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"Our life and our death are with our neighbour”: Commemorating a genocide, affirming our common humanity

“Our life and our death are with our neighbour” – this is a spiritual affirmation from the Christian tradition which we owe to Saint Anthony, a monk from Egypt of the third and fourth century. This is our common legacy from the early years of Armenia and its Christian history. To be human is to be part of the one humanity. From the first day of our life we depend on others. Today we are reminded in a dramatic way that belonging to one another is our destiny, for better or for worse. The gift of life together includes our responsibility for one another. This is a matter of being human, created by God for fellowship and unity.

23 April 2015

Rev Dr Olav Fykse Tveit, General Secretary WCC

Yerevan, Armenia, 23 April 2015

Your Excellency President Serzh Sargsyan,

Rt. Honorable Prime Minister Hovik Abrahamyan,

Your Holinesses Karekin II,

Your Holiness Aram,

Your Holinesses, Your Beatitudes, Your Eminences, Your Excellences,

Ladies and Gentlemen,

Dear sisters and brothers in Christ,

“Our life and our death are with our neighbour” – this is a spiritual affirmation from the Christian tradition which we owe to Saint Anthony, a monk from Egypt of the third and fourth century. This is our common legacy from the early years of Armenia and its Christian history. To be human is to be part of the one humanity. From the first day of our life we depend on others. Today we are reminded in a dramatic way that belonging to one another is our destiny, for better or for worse. The gift of life together includes our responsibility for one another. This is a matter of being human, created by God for fellowship and unity.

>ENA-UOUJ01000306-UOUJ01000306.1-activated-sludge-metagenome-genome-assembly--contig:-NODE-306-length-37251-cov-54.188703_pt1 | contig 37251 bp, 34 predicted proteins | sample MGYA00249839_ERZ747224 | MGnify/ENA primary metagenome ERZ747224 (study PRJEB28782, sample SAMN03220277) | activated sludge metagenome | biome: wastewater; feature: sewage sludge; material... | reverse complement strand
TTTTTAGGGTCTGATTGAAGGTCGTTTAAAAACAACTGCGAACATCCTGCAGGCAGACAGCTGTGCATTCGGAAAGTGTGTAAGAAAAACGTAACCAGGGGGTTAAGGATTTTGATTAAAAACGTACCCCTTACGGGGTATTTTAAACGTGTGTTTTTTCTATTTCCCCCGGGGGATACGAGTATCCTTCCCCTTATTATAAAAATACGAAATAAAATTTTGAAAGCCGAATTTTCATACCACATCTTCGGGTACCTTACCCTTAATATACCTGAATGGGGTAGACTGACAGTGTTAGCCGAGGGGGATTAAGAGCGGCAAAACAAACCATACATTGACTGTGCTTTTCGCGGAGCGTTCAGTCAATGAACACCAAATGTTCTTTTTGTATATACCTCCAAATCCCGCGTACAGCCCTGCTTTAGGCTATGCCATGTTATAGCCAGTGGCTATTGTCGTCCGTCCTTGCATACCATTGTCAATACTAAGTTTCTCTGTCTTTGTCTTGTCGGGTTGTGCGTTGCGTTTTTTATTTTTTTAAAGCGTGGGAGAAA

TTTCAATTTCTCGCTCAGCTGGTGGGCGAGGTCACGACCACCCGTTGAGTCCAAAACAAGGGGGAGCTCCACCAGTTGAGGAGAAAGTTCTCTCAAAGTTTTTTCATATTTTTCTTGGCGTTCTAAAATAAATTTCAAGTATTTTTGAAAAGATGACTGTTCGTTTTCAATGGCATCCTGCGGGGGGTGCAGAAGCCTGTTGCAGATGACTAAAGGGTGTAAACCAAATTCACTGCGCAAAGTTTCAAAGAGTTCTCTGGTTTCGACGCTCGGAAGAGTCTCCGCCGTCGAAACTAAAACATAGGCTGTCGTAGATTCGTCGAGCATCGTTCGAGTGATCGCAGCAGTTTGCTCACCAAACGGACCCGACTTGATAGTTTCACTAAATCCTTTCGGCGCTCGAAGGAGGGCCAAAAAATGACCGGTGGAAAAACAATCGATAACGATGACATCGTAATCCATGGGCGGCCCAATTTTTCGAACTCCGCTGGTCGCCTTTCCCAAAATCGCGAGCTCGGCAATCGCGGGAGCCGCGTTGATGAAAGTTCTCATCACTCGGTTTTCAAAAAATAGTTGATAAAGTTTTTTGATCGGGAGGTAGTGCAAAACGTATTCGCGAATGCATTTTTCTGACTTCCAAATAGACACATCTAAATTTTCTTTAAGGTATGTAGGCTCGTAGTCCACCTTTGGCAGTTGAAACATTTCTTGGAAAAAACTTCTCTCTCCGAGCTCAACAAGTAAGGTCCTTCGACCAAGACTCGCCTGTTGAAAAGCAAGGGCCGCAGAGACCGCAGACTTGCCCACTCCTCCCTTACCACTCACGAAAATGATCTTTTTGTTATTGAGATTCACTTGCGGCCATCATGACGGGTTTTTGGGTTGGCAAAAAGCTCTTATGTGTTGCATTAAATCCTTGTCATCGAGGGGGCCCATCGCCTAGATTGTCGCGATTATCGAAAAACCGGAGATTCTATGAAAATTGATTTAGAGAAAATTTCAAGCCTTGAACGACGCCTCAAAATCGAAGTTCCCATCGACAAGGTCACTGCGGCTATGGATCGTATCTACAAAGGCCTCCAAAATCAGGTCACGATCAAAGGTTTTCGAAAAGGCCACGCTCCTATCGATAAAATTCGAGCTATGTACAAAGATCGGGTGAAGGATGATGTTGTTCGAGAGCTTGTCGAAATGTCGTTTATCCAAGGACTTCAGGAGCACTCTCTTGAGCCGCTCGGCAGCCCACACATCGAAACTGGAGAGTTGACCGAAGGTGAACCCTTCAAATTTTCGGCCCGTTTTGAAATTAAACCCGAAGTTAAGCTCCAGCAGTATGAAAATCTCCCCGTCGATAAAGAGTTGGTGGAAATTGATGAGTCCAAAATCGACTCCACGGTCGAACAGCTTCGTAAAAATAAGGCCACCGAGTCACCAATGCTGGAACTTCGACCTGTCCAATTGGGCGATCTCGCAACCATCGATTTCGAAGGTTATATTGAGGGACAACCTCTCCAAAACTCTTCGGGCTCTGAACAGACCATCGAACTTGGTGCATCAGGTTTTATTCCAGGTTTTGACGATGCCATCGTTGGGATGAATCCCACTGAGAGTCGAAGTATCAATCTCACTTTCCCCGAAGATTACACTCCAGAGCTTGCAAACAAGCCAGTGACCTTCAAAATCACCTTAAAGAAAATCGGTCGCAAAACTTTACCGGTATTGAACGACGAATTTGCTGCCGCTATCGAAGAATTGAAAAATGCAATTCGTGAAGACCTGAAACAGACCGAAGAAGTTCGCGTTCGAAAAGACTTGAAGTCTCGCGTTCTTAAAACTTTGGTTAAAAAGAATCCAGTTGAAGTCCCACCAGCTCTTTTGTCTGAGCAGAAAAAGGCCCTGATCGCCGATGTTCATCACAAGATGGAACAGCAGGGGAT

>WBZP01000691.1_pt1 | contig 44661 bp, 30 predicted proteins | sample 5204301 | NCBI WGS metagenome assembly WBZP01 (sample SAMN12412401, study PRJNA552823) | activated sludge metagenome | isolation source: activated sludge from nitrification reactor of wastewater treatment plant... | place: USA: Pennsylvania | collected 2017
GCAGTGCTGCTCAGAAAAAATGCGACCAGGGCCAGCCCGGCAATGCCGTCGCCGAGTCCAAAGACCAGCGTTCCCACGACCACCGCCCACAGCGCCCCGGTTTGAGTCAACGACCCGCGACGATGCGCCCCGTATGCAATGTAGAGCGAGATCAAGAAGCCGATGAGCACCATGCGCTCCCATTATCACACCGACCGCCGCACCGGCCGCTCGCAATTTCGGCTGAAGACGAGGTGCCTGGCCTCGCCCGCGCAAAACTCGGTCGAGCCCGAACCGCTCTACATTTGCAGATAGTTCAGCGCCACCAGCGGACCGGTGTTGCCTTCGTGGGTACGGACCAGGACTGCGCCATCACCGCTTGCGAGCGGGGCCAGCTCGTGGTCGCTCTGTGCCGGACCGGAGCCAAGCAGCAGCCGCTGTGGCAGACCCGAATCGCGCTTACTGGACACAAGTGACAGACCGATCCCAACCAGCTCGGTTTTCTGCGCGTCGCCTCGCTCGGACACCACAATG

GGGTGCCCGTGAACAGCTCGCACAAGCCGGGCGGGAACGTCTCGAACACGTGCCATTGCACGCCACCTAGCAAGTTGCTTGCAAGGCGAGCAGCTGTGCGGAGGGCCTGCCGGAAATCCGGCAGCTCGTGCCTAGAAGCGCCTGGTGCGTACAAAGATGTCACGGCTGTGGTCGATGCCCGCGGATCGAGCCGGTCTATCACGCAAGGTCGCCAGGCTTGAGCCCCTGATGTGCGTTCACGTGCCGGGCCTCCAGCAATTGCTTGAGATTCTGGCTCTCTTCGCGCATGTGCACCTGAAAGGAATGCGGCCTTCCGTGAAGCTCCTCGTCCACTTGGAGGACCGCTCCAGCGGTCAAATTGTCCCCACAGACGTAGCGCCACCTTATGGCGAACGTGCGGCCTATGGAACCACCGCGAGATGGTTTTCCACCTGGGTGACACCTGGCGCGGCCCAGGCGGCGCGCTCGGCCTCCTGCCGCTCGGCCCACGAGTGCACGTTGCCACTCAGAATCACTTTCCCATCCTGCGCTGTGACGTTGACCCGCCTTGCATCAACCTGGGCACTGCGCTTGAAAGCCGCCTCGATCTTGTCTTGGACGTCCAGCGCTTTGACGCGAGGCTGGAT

“Our life and our death are with our neighbour”. Those who deny or attack the life and dignity of a sister or brother undermine and destroy the humanity of both the victim and themselves. Today we are made conscious of this mutually destructive reality. We remember together and pay due respect to innocent victims. We also remember together that these inhuman actions really happened.  Both are steps that can and should lead to reconciliation and healing of memories based in the hostilities of the past. We need, as one humanity, both justice and peace.

During the 1979 Session of the United Nations Human Rights Commission, the World Council of Churches called publicly for the recognition by the UN of the Armenian Genocide.  In 1983, the 6th Assembly of the WCC in Vancouver supported this request, emphasizing that “the silence of the world community and deliberate efforts to deny even historical facts that have been consistent sources of anguish and growing despair to the Armenian people, the Armenian churches and many others.” The WCC assembly in Busan in the Republic of Korea in 2013 addressed this 100th anniversary of the Armenian genocide, asking the member churches to observe it in appropriate ways. As we are here today, many memorial services are happening around the world.